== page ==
In the Census of 2011, over 25 million Indians identified as people with disabilities. Conservative global estimates by the World Bank and WHO, however, peg this number at upwards of 70 million, higher if you base numbers on the thumb rule that 10% of any country’s population are differently abled.
Even if we stick with official Indian estimates, only 36.3% (9.8 million) of the differently disabled people in India are employed with a 70:30 men to women ratio. Without sustained investment in skills training, there will be minimal improvement in these figures.
Another critical factor impacting these numbers is the slow pace of mainstream employment for the differently abled. Diversity is a business imperative and not a CSR initiative. It has been proven many times over that an inclusive workplace is always a sound business decision.
The corporate world tends to focus on the disability rather than the ability, when it should be on what the individual can do instead of what they cannot. Many businesses are reluctant to hire people with disabilities because they believe productivity and bottomline will suffer because of non performance. The differently abled have distinctive skills and perspectives that many companies will find invaluable if they just took that first step.
The Rights of Persons With Disabilities Act, 2016 (PwD) was an important milestone in the movement for equal opportunities for differently abled people in India. When the Supreme Court directed states to implement this legislation, there were already several businesses, Fabtech among them, who were already on the path of inclusion for the differently abled in the workplace.
We have in our employ, for over three years now, two hearing and speech impaired staff. Here are some of our learnings:
Employees with disabilities tend to rank as good or very good on work quality, motivation, engagement, integration with coworkers, dependability, and attendance.
Employment is an act of empowerment for the differently abled. It builds confidence and adds to self worth. Just like ‘normal’ folk the differenty-abled have aspirations of economic and personal independence, the desire to look after themselves and their families.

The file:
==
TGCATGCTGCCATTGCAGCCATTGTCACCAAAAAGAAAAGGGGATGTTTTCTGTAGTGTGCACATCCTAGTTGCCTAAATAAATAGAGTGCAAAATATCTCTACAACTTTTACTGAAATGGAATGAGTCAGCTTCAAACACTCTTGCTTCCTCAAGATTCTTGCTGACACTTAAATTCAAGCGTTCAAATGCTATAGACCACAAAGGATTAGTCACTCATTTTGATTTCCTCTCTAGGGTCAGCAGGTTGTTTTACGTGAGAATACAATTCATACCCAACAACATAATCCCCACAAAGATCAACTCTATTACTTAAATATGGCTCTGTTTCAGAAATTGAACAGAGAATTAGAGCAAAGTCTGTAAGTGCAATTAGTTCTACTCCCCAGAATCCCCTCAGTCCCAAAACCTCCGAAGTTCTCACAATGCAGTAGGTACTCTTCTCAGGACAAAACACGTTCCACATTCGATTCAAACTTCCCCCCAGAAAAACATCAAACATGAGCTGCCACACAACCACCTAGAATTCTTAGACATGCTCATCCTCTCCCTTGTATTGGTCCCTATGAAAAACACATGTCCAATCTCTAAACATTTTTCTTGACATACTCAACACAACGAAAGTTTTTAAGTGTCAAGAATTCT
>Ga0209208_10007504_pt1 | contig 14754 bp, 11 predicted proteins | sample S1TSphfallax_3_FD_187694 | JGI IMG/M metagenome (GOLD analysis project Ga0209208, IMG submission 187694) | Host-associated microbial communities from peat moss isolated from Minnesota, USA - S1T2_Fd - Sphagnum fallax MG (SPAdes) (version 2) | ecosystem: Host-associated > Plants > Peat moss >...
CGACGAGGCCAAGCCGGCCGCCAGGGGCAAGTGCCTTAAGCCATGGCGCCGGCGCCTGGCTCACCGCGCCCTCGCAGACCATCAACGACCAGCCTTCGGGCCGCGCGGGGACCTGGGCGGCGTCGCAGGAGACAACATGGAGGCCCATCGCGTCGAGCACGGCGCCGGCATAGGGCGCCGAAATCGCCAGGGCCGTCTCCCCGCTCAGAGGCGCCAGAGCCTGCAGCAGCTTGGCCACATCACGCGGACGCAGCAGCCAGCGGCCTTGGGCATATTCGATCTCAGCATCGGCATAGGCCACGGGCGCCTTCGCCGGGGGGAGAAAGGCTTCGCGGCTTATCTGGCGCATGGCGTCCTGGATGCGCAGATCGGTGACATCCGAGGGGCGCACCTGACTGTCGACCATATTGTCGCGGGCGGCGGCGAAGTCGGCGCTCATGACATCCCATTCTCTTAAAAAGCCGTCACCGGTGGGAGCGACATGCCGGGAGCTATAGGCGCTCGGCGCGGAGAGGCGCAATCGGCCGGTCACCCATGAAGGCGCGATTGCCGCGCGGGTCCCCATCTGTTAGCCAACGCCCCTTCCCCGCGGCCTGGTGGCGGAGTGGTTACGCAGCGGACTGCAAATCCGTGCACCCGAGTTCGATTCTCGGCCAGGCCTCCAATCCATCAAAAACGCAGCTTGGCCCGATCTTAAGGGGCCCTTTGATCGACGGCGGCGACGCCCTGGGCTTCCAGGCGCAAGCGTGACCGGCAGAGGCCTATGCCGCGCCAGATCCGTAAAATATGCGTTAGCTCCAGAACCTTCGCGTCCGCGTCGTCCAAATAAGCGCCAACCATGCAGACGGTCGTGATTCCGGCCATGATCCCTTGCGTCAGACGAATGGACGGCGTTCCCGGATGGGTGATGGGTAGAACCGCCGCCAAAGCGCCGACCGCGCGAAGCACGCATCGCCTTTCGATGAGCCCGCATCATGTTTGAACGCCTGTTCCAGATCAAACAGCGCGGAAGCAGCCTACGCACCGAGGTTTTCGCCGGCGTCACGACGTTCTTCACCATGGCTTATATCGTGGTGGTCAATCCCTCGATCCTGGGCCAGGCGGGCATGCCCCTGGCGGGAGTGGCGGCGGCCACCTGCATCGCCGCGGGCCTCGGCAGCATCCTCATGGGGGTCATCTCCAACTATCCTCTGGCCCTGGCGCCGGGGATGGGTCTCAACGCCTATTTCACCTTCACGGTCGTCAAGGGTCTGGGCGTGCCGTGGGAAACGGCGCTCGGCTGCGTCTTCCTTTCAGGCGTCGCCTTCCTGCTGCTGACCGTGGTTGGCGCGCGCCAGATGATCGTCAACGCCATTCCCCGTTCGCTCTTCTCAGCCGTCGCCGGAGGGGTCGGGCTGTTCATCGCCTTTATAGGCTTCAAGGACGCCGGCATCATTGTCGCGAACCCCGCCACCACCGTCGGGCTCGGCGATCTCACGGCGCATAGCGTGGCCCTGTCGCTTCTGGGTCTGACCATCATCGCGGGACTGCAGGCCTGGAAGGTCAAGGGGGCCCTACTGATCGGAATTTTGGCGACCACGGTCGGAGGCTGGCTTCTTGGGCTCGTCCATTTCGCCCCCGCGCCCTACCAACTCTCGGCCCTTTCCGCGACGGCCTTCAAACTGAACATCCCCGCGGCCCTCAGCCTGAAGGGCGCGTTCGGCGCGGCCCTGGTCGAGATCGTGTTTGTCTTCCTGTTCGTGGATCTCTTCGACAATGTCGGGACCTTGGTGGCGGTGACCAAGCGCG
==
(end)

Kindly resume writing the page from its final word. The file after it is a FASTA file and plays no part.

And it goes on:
They have higher retention rates. They possess higher attention to detail, stronger commitment levels, better customer care skills, higher learning ability whereby they tend not to repeat mistakes and lower attrition levels which is a huge advantage.
On the surface, hiring a handicapable employee is no different from any other hire. Like with any other hire, the fit is critical. However, it is important to ascertain your goals for assimilating these employees into the mainstream workplace and have a plan in place to deliver them.
Co-worker attitude is a critical aspect of this assimilation. Attitudes may vary from discomfort to indifference to even patronising, and sensitising employees is vital.
The greatest benefit of bringing differently-abled personnel into the fold is that it creates an integrated workplace, and creates a visible sense of equality. It encourages compassion and empathy and creates an inclusive culture.
Feedback should never be sugar-coated or even withheld. As with any other employee, constructive feedback is vital for professional growth.
Investing in training and re-skilling, just like you would for any other employee, ensures a growth plan for the employee.
Employees with disabilities are more likely to keep a longer tenure with a company, reducing your recruitment costs. They also tend to seek stability and are unlikely to switch jobs frequently.
A robust workforce includes people of all abilities. By integrating people with disabilities into our workforce we have taken a big step towards a diverse, more inclusive workplace. We won’t say it has been smooth sailing, but it has definitely been worthwhile.